Advanced Computing in the Age of AI|Wednesday, December 2, 2020
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Data Scientists: Avoid These Top 4 Pitfalls 

When working with business executives, the biggest pitfalls in data science boil down to errors in communication. For true success, data scientists must be bilingual to effectively accomplish their work. This means being equally versed in technological jargon as well as being able to communicate with business stakeholders. When we look at where data science fails, it’s usually in communications.

Data science is a relatively new field, first coined in 2001 by William Cleveland to “enlarge the major areas of technical work of the field of statistics.”

Today, the demand for data scientists is astronomical, because company data can offer tremendous value in edging out competitors—if properly utilized. Combined with someone who knows how to take that information and formulate a strategic business plan, you have a winning hand.

However, high demand for experienced talent in the field has stretched the candidate pool thin. Companies know hiring someone who has been around the block a few times will allow them to quickly see results.

These experts are well-versed technologically and understand business strategy, but this takes an immense amount of time in the field to acquire. There are four main reasons data scientists fail. Avoiding these pitfalls will ensure success in their roles and bring value to companies seeking to leverage data.

Not Using a Common Language

Data scientists must be bilingual in technology solutions and business strategy. Data scientists must have the technical acumen to discuss complex ideas with their teams, but also must know how to speak to a company stakeholder who focuses on business issues and may not have a technical background.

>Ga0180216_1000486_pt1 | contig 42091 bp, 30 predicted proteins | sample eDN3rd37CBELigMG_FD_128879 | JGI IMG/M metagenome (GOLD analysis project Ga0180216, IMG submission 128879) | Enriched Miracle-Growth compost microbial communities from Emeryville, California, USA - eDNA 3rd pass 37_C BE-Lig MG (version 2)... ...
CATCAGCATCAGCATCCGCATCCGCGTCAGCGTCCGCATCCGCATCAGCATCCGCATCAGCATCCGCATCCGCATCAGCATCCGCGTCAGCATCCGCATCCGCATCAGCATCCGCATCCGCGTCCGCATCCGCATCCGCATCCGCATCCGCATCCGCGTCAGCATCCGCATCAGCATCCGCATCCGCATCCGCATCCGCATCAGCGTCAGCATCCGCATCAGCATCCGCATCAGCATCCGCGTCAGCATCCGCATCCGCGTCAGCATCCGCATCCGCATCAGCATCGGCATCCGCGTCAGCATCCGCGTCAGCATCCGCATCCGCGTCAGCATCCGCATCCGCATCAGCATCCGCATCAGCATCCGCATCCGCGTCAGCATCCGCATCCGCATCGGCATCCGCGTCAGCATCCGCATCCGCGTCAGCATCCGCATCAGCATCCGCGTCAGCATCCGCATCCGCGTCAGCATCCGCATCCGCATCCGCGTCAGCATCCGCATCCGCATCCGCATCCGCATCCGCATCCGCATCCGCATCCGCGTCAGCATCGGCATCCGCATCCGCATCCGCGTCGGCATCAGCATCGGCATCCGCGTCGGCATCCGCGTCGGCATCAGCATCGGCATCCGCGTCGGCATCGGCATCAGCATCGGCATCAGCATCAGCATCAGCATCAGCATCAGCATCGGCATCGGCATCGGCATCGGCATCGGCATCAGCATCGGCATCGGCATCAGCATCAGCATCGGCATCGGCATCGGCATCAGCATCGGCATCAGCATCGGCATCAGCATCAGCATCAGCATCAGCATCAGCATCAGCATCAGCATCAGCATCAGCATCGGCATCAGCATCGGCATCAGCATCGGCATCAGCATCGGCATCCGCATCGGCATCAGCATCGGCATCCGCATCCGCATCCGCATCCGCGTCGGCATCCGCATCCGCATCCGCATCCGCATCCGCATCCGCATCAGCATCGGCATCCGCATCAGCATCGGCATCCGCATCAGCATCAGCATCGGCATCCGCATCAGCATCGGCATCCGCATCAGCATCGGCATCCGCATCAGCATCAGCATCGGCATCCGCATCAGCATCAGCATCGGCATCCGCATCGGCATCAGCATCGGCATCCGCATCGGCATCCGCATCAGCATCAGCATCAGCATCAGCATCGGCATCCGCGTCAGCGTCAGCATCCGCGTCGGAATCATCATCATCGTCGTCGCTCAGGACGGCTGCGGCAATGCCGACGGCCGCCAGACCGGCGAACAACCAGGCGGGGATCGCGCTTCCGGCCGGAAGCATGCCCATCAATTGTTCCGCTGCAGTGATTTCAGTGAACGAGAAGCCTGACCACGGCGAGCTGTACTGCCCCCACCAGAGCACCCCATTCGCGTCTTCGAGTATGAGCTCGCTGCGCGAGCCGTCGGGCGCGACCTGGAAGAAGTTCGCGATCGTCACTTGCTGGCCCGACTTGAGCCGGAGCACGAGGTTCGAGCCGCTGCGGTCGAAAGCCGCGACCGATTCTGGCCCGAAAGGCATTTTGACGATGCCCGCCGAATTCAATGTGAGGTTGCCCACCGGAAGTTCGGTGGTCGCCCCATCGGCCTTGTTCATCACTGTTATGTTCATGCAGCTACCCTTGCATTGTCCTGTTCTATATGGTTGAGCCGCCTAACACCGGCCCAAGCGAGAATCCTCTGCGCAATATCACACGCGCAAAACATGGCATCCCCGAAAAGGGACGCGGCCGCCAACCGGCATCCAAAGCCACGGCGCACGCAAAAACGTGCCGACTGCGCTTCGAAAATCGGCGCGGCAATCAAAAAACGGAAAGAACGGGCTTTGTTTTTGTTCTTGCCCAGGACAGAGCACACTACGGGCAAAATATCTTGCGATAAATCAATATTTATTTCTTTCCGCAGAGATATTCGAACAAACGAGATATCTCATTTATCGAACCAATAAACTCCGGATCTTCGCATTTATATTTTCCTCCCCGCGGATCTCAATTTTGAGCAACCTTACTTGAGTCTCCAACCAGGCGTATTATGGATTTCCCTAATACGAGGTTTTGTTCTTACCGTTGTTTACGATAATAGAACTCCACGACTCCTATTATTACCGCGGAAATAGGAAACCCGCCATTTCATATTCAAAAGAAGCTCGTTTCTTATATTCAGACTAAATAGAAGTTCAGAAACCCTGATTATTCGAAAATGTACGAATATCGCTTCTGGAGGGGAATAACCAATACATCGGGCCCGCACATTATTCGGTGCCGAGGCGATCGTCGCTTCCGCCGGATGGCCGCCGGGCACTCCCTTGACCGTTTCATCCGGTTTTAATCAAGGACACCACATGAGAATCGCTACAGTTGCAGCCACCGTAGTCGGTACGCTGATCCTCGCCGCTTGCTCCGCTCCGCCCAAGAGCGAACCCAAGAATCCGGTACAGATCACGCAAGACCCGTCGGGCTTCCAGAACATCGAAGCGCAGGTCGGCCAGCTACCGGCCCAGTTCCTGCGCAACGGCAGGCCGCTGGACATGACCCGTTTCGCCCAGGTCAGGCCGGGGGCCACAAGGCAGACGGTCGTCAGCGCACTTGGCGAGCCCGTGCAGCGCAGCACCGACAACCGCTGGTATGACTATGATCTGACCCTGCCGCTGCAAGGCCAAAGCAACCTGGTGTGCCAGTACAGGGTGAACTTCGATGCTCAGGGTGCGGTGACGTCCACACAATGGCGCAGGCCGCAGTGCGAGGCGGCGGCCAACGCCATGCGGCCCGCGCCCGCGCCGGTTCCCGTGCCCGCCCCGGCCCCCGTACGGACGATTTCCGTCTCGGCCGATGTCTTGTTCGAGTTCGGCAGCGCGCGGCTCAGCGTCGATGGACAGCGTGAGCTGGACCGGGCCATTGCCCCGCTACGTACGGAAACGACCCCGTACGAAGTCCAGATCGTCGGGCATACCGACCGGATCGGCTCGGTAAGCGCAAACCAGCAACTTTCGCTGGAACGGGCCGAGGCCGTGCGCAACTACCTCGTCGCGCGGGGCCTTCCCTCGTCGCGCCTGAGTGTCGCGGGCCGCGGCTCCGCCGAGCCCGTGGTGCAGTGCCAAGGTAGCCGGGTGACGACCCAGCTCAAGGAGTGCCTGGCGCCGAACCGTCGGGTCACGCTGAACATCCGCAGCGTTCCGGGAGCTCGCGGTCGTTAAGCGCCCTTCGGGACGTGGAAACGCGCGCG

Using a common language between data scientists and executives will help create meaningful and informative discussions. Using terms like autoregression, backpropagation, kurtosis, mahout, tokenization, etc., will likely fall on deaf ears, but explaining the concepts as they relate to the broader business with anecdotal evidence will provide understanding to those looking at the larger picture.

Any misunderstanding in the terminology is a good sign there will be misalignment so there needs to be a core vocabulary utilized by all parties.  Business vocabulary is best and should be something in which all data scientists are trained. This ensures all parties understand how data science helps the company, and how a strong, strategic plan can be created without the risk of misunderstanding.

Insufficient Domain Expertise

Easily the worst pitfall on this list, insufficient domain expertise negates the value a data scientist can bring to their teams. Machine learning algorithms can only be properly utilized if those in charge of the information have a deep knowledge of the industry and the intricacies of the data points being used.

Domain expertise is a skill is not easily acquired and requires experience studying up on industry trends.

Kalev Leetaru, a contributor with Forbes, explains this pitfall very well:

“[A lack of domain expertise] creates a dangerous situation where data scientists are often unfamiliar with the nuances of the data they are working with or the assumptions of the domain they are working in and produce analyses that inadvertently lead their organizations astray.”